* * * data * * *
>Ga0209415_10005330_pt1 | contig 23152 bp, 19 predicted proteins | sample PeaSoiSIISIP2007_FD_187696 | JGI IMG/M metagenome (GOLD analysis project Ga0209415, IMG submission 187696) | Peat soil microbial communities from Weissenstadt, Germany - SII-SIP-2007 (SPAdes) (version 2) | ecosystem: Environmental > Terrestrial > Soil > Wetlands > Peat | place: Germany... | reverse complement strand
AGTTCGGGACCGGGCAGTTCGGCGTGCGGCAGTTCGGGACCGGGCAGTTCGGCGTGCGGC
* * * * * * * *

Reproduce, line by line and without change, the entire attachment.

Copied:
>Ga0209415_10005330_pt1 | contig 23152 bp, 19 predicted proteins | sample PeaSoiSIISIP2007_FD_187696 | JGI IMG/M metagenome (GOLD analysis project Ga0209415, IMG submission 187696) | Peat soil microbial communities from Weissenstadt, Germany - SII-SIP-2007 (SPAdes) (version 2) | ecosystem: Environmental > Terrestrial > Soil > Wetlands > Peat | place: Germany... | reverse complement strand
AGTTCGGGACCGGGCAGTTCGGCGTGCGGCAGTTCGGGACCGGGCAGTTCGGCGTGCGGC